The reason is that I’ve been arguing extensively the opposite case on my blog, that eudaimonia is primarily found from sincerely engaging in whatever we do, and the only way for this to occur is by treating what we do as ends in themselves. If all we do is means towards some end, nothing will be done for the sake of doing just that, and then all actions become pointless. As an example from another recent thread on these pages, entertainment becomes meaningful in itself if it is more than just a means to a greater goal, which then separates worthwhile entertainment from that which isn’t (to use your example: you can watch Kardashians to learn about popular culture, but only as a means to this end, and not as an end in itself. Doctor Who on the other hand…).

    I also believe my view on ethics to be completely naturalistic.

    Here is where I argue for doing things for the sake of doing things: http://www.thinkingofthings.com/blog/meaningnessoflife/

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  2. ToT,

    “I really don’t see how a means/end reasoning is a consequence of naturalistic ethics”

    For Becker norms are not “out there,” so to speak, they are the result of agent deliberations of the sort: if I want to achieve X I ought to do Y. In that sense, his ethics is both naturalistic and instrumental.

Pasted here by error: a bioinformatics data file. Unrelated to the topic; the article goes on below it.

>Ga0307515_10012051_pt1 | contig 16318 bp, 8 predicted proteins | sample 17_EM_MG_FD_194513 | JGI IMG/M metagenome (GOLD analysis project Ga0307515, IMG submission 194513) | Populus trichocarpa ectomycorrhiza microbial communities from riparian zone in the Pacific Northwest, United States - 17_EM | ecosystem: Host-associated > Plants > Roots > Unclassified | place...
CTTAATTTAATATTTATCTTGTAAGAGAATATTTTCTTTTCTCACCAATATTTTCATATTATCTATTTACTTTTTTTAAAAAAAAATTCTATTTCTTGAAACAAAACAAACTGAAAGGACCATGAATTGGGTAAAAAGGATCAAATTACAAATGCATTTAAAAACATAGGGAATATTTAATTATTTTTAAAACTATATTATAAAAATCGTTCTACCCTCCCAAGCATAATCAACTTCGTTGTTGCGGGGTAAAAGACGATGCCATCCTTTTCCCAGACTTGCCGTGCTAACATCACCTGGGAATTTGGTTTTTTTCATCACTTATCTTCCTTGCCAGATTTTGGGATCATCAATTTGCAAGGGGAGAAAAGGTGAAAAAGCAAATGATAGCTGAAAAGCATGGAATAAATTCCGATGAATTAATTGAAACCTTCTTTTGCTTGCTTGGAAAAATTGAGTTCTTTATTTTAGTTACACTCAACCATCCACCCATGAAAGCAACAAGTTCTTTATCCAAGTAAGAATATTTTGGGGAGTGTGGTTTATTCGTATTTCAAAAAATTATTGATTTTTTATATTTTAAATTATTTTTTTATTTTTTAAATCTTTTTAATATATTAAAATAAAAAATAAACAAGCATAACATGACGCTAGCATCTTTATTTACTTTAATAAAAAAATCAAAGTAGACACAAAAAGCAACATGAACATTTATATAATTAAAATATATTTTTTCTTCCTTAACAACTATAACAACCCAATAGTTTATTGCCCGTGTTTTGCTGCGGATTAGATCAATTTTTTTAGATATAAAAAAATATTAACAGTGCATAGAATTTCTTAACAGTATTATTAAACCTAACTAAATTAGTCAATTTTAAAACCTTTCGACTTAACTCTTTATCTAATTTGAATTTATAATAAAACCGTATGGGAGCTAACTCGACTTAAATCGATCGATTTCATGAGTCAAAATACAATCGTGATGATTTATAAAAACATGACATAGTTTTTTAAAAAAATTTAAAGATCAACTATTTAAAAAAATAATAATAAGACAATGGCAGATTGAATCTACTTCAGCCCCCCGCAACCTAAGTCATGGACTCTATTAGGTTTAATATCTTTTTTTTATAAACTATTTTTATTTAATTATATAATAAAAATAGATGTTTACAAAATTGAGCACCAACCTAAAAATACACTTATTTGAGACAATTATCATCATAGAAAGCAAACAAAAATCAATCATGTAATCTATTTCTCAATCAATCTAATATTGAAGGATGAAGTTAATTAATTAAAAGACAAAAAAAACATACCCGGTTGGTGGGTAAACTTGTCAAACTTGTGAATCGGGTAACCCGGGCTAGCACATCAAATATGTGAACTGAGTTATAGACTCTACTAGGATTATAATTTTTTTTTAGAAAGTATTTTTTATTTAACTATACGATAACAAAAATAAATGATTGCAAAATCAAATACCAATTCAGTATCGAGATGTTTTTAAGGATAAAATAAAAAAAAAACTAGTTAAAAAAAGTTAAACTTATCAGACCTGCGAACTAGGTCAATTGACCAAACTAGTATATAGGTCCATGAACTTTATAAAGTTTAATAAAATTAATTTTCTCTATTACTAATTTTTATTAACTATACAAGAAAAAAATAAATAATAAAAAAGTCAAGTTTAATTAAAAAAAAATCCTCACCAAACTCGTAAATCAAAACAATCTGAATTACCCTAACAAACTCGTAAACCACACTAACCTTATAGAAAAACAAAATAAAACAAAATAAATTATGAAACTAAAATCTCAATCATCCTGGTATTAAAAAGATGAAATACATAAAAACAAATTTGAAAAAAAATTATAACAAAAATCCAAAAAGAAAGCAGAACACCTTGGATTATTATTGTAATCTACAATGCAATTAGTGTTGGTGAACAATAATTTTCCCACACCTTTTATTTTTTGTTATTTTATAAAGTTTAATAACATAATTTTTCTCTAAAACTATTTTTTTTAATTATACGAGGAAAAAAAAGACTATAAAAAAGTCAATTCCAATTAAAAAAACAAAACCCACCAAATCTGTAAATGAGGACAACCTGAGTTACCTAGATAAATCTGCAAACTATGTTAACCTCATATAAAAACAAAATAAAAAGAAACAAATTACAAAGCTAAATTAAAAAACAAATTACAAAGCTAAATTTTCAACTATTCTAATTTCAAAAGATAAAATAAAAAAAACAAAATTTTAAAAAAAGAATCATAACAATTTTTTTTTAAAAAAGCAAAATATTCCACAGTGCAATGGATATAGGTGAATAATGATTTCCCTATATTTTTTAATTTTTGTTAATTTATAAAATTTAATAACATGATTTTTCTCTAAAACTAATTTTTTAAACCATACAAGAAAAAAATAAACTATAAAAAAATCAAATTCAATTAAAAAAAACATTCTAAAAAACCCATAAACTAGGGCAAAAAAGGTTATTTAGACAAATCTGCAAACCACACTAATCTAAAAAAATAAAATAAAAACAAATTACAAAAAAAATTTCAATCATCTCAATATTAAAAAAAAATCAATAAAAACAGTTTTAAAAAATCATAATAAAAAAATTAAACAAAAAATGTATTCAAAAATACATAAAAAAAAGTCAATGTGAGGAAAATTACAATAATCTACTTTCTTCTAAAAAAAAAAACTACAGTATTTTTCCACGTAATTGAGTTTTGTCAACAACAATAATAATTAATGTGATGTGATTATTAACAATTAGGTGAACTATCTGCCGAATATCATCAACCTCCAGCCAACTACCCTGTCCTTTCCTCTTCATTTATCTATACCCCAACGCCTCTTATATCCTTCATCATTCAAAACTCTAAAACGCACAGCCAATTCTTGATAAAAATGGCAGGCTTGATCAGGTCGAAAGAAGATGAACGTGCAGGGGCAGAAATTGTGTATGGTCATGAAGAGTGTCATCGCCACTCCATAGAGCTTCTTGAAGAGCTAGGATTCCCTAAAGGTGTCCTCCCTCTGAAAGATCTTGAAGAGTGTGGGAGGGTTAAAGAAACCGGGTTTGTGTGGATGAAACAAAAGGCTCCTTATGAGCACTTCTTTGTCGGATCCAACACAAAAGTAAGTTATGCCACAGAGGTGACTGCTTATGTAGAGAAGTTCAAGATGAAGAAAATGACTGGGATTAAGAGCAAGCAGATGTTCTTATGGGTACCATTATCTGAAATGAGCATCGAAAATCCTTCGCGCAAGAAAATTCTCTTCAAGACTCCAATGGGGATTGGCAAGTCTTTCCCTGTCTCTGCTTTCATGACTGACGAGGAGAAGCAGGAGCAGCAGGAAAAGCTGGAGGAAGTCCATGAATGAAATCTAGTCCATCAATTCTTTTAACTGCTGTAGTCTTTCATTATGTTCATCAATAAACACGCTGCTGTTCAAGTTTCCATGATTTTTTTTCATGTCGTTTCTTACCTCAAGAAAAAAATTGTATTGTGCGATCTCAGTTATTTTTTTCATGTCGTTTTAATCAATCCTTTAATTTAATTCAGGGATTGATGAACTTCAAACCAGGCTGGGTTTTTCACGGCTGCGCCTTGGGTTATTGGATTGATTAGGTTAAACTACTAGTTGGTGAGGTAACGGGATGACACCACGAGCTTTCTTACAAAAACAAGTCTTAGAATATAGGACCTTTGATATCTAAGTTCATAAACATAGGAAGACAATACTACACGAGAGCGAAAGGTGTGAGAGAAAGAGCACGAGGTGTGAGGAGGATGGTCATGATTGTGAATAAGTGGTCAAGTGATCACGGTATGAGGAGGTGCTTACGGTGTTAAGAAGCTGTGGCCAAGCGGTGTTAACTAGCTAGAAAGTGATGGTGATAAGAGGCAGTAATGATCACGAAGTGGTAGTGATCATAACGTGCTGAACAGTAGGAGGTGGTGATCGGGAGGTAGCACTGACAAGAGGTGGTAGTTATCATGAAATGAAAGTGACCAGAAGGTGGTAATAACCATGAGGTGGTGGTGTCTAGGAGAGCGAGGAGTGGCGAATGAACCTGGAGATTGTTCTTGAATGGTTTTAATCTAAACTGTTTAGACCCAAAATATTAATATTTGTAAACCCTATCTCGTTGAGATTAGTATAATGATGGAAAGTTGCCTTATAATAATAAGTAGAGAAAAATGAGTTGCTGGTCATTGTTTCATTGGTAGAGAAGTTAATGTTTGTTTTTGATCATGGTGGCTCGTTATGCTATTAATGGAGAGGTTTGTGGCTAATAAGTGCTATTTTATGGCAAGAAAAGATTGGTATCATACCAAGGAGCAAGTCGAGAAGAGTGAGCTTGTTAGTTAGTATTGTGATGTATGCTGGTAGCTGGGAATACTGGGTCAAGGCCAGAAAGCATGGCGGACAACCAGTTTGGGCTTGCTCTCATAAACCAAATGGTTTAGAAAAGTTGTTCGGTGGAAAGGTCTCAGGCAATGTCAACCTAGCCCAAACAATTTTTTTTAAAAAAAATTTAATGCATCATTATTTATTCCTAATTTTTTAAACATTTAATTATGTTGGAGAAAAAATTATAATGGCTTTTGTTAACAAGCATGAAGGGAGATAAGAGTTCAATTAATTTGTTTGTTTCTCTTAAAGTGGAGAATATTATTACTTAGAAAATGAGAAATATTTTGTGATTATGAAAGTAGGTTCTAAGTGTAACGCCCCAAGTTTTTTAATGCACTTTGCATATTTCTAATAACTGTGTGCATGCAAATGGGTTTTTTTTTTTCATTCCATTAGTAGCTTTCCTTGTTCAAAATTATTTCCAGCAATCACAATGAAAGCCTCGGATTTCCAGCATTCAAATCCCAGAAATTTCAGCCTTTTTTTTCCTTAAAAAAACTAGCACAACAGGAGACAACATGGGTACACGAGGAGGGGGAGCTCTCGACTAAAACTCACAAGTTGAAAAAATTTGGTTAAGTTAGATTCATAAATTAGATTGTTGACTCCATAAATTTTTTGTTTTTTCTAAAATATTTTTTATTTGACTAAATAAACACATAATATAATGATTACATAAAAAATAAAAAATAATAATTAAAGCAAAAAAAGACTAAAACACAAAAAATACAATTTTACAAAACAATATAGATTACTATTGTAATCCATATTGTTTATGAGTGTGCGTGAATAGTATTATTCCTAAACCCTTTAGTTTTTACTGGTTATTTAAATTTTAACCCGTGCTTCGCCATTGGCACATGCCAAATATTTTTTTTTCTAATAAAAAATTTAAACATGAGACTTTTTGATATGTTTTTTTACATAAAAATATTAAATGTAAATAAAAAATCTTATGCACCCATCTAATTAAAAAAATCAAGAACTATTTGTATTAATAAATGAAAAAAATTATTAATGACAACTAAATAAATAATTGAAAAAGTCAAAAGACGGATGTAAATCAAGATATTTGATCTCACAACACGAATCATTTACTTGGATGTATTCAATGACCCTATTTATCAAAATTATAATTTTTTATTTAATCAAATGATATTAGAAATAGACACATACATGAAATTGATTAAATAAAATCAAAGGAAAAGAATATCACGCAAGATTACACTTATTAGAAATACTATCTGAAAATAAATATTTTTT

“This seems to be a statement which goes beyond Stoicism”

    Not if you interpret Stoicism’s famous injunction “follow nature,” as Becker does, as meaning “follow the facts.” Facts are all we get, and ethics has to be derived from factual knowledge about the world and human nature.

    “that eudaimonia is primarily found from sincerely engaging in whatever we do, and the only way for this to occur is by treating what we do as ends in themselves”

    The problem with that approach is that you are then forced to admit that there can be such a thing as a eudaimonic serial killer.

    “entertainment becomes meaningful in itself if it is more than just a means to a greater goal”